Whether you’re royalty or struggling to make ends meet we all need to sleep and therefore need a bedroom. These are the secret spaces of our lives. Or not so secret spaces – we’ve compiled some of the stories behind the bedrooms.
Now Pope Pius XII was the Pope during the Second World War. Though he did not publicly express his concerns over the Nazi attitude towards Jews he did hide them in The Apostolic Palace in Vatican City. During the war he hid 477 Jews. Hiding someone for a short period of time has challenges but hiding someone for months or years brings new ones all together, such as where someone gives birth. This room was where all the women under his care gave birth whilst in hiding!
Katherine Parr is most famous for her marriage to King Henry VIII in the 16th Century. Before she caught the attentions of the King, she had fallen in love with Thomas Seymour (the brother of Henry’s fourth wife, Jane). This was her bedroom once Henry had died, after which she had married Seymour and moved to Sudeley Castle, Gloucester. Here she became pregnant with her first child, a daughter named Mary. However, the pregnancy took a bad turn and a few days later she died.
This room holds a similar story – it was the last room slept in by Hitler. It was his bedroom in the bunker he lived in beneath his Head Quarters from January 1945 until his death. He died in April when he committed suicide in his study with his wife, Eva Braun, whom he married days earlier.
This is one of the many bedrooms of Marie Antoinette. Her father-in-law built a château in the gardens of the Palace of Versailles, which was given to Marie after he died. This château was called The Petit Trianon and Marie made it her own. However, during the French Revolution it became a hostel. It has since been restored and has become a museum dedicated to her.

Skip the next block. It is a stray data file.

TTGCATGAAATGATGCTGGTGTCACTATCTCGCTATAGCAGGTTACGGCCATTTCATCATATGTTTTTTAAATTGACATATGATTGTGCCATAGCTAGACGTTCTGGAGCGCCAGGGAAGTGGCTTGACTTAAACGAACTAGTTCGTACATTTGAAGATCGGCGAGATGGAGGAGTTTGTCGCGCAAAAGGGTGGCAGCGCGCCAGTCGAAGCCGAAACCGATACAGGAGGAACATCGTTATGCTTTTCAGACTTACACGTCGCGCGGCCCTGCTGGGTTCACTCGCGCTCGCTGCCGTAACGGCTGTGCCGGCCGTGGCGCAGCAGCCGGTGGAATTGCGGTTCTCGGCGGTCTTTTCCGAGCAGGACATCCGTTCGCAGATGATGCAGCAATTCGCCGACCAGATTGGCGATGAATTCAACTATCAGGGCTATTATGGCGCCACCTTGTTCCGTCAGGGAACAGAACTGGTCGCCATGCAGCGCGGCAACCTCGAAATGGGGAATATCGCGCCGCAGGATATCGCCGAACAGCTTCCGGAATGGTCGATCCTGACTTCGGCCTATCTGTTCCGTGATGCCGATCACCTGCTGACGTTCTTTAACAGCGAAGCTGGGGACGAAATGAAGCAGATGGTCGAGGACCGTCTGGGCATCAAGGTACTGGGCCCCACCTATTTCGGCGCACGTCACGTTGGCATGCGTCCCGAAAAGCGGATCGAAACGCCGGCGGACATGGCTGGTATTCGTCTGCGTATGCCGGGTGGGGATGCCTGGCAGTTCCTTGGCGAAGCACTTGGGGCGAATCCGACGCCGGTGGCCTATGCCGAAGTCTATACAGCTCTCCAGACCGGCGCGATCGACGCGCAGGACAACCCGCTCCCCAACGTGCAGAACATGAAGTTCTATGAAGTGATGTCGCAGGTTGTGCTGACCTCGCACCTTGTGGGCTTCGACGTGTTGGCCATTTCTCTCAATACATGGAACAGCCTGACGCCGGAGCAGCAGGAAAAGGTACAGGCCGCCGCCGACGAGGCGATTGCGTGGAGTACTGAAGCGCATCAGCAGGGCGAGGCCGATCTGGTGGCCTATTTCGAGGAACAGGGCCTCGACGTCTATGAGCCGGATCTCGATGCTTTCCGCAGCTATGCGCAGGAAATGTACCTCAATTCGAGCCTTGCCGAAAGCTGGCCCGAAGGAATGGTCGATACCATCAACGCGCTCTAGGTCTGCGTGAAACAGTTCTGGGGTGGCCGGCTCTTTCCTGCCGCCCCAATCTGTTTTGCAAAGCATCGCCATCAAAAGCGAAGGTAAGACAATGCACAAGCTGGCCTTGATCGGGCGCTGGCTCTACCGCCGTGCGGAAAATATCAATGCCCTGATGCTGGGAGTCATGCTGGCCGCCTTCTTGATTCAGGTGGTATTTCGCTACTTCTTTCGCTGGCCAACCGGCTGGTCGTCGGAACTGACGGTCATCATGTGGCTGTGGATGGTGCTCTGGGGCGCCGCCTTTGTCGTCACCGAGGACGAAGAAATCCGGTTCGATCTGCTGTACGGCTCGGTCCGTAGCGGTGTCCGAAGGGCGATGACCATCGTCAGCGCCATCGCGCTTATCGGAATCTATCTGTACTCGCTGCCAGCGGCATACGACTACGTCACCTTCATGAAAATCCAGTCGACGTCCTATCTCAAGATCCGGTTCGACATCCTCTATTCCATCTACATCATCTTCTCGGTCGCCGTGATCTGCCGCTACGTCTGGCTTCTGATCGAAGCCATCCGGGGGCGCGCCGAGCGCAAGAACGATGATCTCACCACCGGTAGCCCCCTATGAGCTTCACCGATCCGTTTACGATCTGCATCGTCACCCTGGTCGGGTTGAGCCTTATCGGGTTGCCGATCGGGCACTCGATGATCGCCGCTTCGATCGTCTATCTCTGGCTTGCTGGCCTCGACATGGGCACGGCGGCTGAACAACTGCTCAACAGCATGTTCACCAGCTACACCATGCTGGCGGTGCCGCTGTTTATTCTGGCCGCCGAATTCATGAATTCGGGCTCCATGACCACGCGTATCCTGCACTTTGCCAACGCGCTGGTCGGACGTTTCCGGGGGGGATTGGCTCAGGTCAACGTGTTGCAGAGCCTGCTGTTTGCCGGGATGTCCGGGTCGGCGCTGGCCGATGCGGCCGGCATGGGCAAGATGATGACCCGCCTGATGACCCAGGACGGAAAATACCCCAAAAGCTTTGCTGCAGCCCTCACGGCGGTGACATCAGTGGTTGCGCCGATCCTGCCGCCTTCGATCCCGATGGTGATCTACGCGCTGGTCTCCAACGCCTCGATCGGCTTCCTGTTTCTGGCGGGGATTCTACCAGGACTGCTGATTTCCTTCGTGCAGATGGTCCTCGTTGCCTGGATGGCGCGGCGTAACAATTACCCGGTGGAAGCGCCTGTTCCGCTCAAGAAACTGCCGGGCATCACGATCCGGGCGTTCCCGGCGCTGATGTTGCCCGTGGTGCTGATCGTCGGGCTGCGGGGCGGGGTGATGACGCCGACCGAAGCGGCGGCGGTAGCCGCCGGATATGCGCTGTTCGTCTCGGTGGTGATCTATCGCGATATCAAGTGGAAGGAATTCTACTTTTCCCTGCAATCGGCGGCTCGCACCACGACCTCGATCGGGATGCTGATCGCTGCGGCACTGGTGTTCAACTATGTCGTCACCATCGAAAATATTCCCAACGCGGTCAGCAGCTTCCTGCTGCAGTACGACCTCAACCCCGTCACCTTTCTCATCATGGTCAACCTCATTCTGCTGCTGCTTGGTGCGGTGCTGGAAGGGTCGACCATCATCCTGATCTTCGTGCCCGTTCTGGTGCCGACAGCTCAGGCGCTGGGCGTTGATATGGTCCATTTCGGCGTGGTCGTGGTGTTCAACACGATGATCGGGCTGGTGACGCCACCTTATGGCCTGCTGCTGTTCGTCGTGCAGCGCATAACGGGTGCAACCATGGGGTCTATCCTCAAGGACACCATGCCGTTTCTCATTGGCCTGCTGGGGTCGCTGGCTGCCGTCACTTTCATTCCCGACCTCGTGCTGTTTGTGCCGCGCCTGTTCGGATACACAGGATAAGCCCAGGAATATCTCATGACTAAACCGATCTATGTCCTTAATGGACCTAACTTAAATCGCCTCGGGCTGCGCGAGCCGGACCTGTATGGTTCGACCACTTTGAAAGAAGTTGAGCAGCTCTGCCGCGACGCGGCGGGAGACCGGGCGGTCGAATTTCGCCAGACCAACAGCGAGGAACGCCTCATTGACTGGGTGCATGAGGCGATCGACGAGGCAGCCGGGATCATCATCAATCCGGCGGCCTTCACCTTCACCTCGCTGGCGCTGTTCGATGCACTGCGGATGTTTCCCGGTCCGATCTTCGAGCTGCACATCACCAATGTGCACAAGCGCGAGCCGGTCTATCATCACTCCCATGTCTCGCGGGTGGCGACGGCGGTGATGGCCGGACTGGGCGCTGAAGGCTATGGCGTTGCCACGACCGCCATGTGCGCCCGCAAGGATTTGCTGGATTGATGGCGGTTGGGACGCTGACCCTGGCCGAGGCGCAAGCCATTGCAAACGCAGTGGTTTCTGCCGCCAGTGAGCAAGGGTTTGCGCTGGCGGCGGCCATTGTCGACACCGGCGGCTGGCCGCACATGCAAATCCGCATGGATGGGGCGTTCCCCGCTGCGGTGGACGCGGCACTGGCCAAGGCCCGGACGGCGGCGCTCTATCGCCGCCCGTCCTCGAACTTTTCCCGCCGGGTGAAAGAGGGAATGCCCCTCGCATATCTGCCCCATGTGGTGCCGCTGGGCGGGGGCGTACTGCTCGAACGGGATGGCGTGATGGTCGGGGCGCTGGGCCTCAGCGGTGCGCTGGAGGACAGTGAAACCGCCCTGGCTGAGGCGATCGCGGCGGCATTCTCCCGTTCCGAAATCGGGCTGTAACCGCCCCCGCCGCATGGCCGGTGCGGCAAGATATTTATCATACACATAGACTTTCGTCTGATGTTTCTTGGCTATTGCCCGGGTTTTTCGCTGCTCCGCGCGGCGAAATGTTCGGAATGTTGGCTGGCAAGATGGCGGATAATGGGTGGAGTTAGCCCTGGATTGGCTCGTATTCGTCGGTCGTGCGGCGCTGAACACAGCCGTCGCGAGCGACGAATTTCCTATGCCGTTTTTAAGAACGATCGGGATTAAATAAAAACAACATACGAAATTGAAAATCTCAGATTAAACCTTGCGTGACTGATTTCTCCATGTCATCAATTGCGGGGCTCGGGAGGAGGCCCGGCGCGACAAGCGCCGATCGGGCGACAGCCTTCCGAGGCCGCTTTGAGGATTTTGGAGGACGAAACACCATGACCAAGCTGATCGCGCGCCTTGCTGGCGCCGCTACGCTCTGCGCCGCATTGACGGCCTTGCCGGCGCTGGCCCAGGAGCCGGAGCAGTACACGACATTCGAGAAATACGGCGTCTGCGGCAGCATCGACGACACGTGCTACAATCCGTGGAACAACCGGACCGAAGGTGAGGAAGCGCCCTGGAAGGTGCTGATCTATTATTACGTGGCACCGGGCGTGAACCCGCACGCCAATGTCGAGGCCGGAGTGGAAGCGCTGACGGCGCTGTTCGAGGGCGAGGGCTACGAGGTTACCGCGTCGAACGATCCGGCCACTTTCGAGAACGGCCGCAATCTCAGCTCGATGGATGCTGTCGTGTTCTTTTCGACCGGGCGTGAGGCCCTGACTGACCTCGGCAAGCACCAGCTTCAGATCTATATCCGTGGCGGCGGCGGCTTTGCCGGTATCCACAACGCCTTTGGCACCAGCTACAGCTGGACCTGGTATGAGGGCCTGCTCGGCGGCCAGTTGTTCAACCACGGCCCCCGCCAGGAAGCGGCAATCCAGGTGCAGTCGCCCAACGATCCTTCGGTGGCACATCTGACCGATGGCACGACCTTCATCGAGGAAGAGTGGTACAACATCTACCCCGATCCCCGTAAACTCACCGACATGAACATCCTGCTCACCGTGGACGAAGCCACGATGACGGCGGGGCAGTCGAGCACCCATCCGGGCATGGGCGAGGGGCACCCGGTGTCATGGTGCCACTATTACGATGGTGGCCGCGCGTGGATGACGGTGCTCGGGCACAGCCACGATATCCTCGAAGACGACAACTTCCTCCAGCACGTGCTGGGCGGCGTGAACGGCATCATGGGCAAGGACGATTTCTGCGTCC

Floyd Burroughs had a very different lifestyle to Marie. Floyd and his family were photographed by Walker Evans when Evans was commissioned to document the life of tenant farmers during the Great Depression. These images depict the bedroom in their house north of Greensboro, Alabama. The Boroughs were endebted to their landlord and were one of three families who picked cotton on a dry hillside.
This room belongs to one of the most famous and influential artists of the last couple of centuries – Van Gogh. This was his room whilst in the asylum in Arles. Before admitting himself to the asylum, he lived in the Yellow House, where he painted ‘bedroom’, which he believed to be his best piece.
Worsham- Rockefeller bedroom
This bedroom belonged to Arabella Worsham who sold the house containing this room to railroad tycoon Collin P. Huntington in California. The Rockefeller family bought the house and later gave it to The Museum of the City of New York, who removed the room and gave it to the Virginia Museum of Fine Arts, where it can be found today. The late 19th Century was a time where the middle classes could become wealthy businessmen and, to ensure that they were respected, they made their wealth known though the decoration of their houses. This bedroom is lavishly decorated and is an example of ‘The Gilded era‘ due to the amount of gold used.